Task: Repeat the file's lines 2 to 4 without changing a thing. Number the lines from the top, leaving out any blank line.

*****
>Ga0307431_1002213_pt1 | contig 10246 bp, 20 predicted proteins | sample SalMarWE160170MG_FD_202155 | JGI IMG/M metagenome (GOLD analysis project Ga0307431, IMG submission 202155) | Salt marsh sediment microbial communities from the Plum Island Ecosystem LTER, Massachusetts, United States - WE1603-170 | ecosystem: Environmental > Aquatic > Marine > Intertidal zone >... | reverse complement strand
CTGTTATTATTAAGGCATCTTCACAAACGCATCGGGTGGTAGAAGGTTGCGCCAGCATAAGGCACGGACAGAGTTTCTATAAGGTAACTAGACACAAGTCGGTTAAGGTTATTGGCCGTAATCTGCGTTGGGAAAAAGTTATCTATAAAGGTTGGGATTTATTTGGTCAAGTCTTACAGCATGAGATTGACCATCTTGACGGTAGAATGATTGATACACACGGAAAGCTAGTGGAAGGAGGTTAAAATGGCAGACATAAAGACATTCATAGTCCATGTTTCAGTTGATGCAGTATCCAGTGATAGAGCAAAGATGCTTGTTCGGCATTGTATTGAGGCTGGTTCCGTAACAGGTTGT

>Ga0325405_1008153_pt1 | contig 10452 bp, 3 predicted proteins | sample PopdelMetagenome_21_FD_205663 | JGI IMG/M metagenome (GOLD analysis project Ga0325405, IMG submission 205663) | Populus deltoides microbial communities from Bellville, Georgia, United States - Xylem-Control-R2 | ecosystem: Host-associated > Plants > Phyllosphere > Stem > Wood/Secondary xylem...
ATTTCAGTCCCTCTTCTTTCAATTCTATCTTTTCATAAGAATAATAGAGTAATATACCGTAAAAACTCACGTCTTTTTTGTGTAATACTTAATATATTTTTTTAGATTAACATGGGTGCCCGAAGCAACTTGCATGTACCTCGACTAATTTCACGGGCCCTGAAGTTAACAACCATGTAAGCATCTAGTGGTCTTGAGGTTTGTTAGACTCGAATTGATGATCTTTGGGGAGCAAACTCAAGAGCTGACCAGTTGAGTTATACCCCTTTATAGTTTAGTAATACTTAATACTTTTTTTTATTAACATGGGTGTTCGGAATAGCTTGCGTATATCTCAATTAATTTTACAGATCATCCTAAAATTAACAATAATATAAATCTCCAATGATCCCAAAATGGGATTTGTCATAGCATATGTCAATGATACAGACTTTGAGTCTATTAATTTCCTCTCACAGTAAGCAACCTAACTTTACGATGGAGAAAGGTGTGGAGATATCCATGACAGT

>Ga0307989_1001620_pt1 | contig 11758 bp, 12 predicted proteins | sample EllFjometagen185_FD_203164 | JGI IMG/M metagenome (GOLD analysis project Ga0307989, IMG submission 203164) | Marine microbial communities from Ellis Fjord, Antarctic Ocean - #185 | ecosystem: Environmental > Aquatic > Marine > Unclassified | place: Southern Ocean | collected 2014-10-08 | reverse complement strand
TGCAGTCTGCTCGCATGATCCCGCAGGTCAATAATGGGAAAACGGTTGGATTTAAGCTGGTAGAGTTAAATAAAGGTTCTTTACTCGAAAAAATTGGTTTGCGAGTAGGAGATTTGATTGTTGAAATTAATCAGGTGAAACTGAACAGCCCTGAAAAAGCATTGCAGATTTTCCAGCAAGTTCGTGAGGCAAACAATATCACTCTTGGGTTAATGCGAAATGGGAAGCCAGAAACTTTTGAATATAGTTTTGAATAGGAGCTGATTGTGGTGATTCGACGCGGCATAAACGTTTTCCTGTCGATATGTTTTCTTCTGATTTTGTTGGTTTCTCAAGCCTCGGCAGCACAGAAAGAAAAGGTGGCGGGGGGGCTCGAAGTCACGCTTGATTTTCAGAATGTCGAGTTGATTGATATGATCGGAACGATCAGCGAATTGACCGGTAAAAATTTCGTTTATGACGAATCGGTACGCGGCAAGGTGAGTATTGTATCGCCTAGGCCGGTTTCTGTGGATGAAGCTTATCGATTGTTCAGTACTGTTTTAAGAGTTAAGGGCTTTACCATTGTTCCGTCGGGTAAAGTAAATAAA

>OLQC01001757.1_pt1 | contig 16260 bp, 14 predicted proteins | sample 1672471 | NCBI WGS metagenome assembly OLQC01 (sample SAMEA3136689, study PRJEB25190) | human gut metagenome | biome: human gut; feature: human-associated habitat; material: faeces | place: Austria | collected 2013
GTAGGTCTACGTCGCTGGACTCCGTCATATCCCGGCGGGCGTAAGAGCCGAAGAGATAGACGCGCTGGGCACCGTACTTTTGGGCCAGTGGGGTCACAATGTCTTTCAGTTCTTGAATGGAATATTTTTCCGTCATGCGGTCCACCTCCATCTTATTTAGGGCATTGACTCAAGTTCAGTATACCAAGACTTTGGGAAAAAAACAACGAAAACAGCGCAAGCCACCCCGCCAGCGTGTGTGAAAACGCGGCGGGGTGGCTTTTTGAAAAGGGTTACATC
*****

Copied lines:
CTGTTATTATTAAGGCATCTTCACAAACGCATCGGGTGGTAGAAGGTTGCGCCAGCATAAGGCACGGACAGAGTTTCTATAAGGTAACTAGACACAAGTCGGTTAAGGTTATTGGCCGTAATCTGCGTTGGGAAAAAGTTATCTATAAAGGTTGGGATTTATTTGGTCAAGTCTTACAGCATGAGATTGACCATCTTGACGGTAGAATGATTGATACACACGGAAAGCTAGTGGAAGGAGGTTAAAATGGCAGACATAAAGACATTCATAGTCCATGTTTCAGTTGATGCAGTATCCAGTGATAGAGCAAAGATGCTTGTTCGGCATTGTATTGAGGCTGGTTCCGTAACAGGTTGT

>Ga0325405_1008153_pt1 | contig 10452 bp, 3 predicted proteins | sample PopdelMetagenome_21_FD_205663 | JGI IMG/M metagenome (GOLD analysis project Ga0325405, IMG submission 205663) | Populus deltoides microbial communities from Bellville, Georgia, United States - Xylem-Control-R2 | ecosystem: Host-associated > Plants > Phyllosphere > Stem > Wood/Secondary xylem...
ATTTCAGTCCCTCTTCTTTCAATTCTATCTTTTCATAAGAATAATAGAGTAATATACCGTAAAAACTCACGTCTTTTTTGTGTAATACTTAATATATTTTTTTAGATTAACATGGGTGCCCGAAGCAACTTGCATGTACCTCGACTAATTTCACGGGCCCTGAAGTTAACAACCATGTAAGCATCTAGTGGTCTTGAGGTTTGTTAGACTCGAATTGATGATCTTTGGGGAGCAAACTCAAGAGCTGACCAGTTGAGTTATACCCCTTTATAGTTTAGTAATACTTAATACTTTTTTTTATTAACATGGGTGTTCGGAATAGCTTGCGTATATCTCAATTAATTTTACAGATCATCCTAAAATTAACAATAATATAAATCTCCAATGATCCCAAAATGGGATTTGTCATAGCATATGTCAATGATACAGACTTTGAGTCTATTAATTTCCTCTCACAGTAAGCAACCTAACTTTACGATGGAGAAAGGTGTGGAGATATCCATGACAGT